Five months to be precise, during which Butler did nothing else. “The logical part of my brain knew I was going to have to screen-test and Warner Bros was going to have to sign off. But I tried to put that out of my mind and focus on the work. I turned down every other audition. I didn’t want to dilute my energy, so I threw all my eggs in that basket. It would have been a bummer if I didn’t get it in the end.”
As well as Chamian, he had another champion in his corner: his Iceman Cometh co-star Washington, who phoned Luhrmann to vouch for him. “I didn’t know. Baz said, ‘Denzel called and said you’re the guy for this.’ Denzel didn’t tell me beforehand and we didn’t talk about it afterward. But I’m very grateful, ’cos he’s my hero.”
Butler plays Elvis from pelvic-thrusting 19-year-old to a bloated, drug-dependent 42, thanks to “very subtle” prosthetics and make-up “that shifted and aged my skin” along with a body-adjustment suit lovingly called the “dad bod”.
“That was before Covid,” says Butler. “The plan had been to take a hiatus; I’d gain weight and we’d go on, because we were going to film chronologically.”
Set to start shooting in Australia in March 2020, the production shut down four days beforehand, when Hanks tested positive for Covid-19. Rather than fly home, Butler chose to remain Down Under while Luhrmann pressed pause. “I knew if I went back, the focus would get shattered. It ended up being this beautiful time where I could have uninterrupted prep.”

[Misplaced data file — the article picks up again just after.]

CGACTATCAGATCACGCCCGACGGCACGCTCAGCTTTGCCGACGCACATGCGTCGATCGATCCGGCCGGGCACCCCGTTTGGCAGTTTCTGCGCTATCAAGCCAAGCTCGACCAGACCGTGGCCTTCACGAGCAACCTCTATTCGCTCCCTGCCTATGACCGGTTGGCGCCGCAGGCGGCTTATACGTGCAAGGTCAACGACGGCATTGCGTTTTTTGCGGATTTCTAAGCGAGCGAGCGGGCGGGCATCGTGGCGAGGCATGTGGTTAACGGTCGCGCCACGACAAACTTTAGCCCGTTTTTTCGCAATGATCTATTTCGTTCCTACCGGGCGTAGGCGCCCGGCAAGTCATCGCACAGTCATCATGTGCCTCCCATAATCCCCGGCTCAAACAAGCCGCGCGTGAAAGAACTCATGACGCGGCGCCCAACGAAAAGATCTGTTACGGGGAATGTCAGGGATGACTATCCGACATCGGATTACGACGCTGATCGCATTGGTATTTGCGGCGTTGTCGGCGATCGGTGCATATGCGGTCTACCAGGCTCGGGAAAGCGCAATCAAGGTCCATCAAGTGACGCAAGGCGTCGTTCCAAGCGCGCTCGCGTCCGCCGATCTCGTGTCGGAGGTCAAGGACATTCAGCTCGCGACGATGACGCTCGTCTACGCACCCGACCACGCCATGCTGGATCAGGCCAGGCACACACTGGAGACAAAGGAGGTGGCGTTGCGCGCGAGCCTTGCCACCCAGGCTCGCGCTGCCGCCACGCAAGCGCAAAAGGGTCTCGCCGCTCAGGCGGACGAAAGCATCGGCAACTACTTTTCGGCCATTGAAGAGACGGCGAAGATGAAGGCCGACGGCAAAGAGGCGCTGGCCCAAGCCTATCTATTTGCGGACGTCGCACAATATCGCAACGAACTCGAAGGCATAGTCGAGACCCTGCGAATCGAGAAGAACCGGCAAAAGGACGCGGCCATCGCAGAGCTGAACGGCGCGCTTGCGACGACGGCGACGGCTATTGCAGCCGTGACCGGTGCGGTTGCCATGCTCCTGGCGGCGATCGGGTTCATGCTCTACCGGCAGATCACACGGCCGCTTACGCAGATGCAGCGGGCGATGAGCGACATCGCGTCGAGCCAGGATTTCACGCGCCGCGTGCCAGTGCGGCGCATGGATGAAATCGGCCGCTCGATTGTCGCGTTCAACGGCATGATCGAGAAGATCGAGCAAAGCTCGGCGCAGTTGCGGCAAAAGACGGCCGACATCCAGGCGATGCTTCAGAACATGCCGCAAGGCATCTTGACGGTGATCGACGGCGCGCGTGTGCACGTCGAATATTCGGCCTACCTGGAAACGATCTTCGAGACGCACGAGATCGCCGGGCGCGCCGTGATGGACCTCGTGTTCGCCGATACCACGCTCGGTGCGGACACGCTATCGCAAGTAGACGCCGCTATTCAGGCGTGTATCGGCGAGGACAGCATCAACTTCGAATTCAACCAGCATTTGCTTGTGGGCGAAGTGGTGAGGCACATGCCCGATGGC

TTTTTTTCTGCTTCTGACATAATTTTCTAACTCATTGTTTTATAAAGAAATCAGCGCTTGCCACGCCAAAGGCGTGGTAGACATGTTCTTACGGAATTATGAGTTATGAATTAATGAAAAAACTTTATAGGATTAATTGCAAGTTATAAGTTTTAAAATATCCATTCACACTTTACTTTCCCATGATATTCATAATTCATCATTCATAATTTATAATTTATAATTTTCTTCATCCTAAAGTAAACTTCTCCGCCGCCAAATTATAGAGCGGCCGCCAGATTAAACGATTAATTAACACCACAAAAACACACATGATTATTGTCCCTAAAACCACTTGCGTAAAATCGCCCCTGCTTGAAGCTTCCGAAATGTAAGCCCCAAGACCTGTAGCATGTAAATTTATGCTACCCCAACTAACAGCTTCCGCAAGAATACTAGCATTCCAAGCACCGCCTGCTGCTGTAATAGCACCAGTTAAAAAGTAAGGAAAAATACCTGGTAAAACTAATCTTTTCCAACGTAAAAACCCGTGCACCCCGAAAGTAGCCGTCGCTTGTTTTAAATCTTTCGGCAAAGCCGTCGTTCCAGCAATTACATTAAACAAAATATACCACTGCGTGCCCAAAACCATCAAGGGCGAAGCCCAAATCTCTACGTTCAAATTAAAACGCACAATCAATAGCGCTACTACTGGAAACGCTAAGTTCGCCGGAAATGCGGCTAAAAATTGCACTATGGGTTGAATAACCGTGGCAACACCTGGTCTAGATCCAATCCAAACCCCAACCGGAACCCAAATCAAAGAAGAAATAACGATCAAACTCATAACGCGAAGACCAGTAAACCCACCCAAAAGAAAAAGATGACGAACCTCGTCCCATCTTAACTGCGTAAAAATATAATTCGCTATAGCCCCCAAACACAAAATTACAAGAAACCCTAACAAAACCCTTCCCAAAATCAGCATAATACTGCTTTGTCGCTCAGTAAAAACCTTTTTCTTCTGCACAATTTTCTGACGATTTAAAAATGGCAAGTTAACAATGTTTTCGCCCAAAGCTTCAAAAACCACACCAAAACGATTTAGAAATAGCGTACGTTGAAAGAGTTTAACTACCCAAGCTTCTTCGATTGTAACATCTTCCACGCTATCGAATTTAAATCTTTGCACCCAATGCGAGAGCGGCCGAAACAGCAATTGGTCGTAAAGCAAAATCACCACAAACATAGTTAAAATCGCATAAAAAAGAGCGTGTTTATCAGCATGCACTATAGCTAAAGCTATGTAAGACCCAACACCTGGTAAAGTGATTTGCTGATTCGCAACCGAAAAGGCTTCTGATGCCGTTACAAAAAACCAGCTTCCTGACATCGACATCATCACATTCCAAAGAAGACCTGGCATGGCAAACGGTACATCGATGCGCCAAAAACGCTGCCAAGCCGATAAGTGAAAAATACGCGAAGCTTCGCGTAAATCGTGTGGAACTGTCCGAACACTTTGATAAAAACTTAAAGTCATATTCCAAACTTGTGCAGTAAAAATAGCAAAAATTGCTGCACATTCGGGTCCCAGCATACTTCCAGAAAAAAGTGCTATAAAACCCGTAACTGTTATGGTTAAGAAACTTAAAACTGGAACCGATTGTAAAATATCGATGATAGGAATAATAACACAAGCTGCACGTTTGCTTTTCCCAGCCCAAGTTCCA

Bennett took the opportunity to put Butler in touch with Malek. “He was hugely helpful. Rami said, ‘We don’t want to see the wax-museum version. We want to see your soul and his soul colliding. Then we see something we’ve never seen before.’ That resonated with me, so I shifted a lot of my focus from those things that were external.”
While Butler pre-recorded Presley’s songs at the same RCA Victor Studios in Nashville where Elvis recorded most of his hits, he also sang live. The first time was recreating the 1968 TV special that put Elvis back on the map after several years in the wilderness, a show that was arguably his most electrifying hour. Beforehand, Butler had “almost crippling anxiety. I felt if I go out there and bomb, I will let everybody down. But then I thought that was the same for Elvis. He hadn’t performed on stage in years, and the pressure was on him. I didn’t need to push those feelings away. I could feel the fear and transfer that into the songs and connect to the audience. It was such an out-of-body experience.”
Post-Elvis, it took Butler a while to shake off the King, but his career has since skyrocketed. He is the lead in Masters Of The Air, a Second World War miniseries set on a Flying Fortress bomber plane, and is now in Cincinnati riding Harleys for Jeff Nichols’ The Bikeriders, alongside Tom Hardy and Jodie Comer. Then there is the villainous Feyd-Rautha Harkonnen in Dune: Part Two, a role previously essayed by Sting in David Lynch’s movie, for which he wore a bright blue codpiece. As for whether he will follow suit, Butler remains tight-lipped. “No comment,” he laughs. “I won’t get into specifics of codpieces… but it’s spectacular.”